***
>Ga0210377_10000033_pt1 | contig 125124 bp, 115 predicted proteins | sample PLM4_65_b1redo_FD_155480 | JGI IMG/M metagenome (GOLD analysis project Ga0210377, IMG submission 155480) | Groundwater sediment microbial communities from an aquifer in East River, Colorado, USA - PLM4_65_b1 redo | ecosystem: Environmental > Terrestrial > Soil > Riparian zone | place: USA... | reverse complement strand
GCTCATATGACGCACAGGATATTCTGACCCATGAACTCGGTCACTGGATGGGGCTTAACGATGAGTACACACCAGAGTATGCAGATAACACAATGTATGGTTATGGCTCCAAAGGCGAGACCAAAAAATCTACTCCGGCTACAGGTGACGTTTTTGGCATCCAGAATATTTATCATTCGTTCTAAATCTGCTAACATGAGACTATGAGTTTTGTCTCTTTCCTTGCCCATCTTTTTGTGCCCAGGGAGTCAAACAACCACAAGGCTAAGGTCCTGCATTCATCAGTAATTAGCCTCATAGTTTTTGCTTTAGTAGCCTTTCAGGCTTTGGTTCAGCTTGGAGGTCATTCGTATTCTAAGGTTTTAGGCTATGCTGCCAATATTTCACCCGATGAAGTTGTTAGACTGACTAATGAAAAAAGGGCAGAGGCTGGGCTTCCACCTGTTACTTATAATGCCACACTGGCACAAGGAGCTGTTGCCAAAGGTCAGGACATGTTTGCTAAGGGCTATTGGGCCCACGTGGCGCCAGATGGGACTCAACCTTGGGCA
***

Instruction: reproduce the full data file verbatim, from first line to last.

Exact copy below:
>Ga0210377_10000033_pt1 | contig 125124 bp, 115 predicted proteins | sample PLM4_65_b1redo_FD_155480 | JGI IMG/M metagenome (GOLD analysis project Ga0210377, IMG submission 155480) | Groundwater sediment microbial communities from an aquifer in East River, Colorado, USA - PLM4_65_b1 redo | ecosystem: Environmental > Terrestrial > Soil > Riparian zone | place: USA... | reverse complement strand
GCTCATATGACGCACAGGATATTCTGACCCATGAACTCGGTCACTGGATGGGGCTTAACGATGAGTACACACCAGAGTATGCAGATAACACAATGTATGGTTATGGCTCCAAAGGCGAGACCAAAAAATCTACTCCGGCTACAGGTGACGTTTTTGGCATCCAGAATATTTATCATTCGTTCTAAATCTGCTAACATGAGACTATGAGTTTTGTCTCTTTCCTTGCCCATCTTTTTGTGCCCAGGGAGTCAAACAACCACAAGGCTAAGGTCCTGCATTCATCAGTAATTAGCCTCATAGTTTTTGCTTTAGTAGCCTTTCAGGCTTTGGTTCAGCTTGGAGGTCATTCGTATTCTAAGGTTTTAGGCTATGCTGCCAATATTTCACCCGATGAAGTTGTTAGACTGACTAATGAAAAAAGGGCAGAGGCTGGGCTTCCACCTGTTACTTATAATGCCACACTGGCACAAGGAGCTGTTGCCAAAGGTCAGGACATGTTTGCTAAGGGCTATTGGGCCCACGTGGCGCCAGATGGGACTCAACCTTGGGCA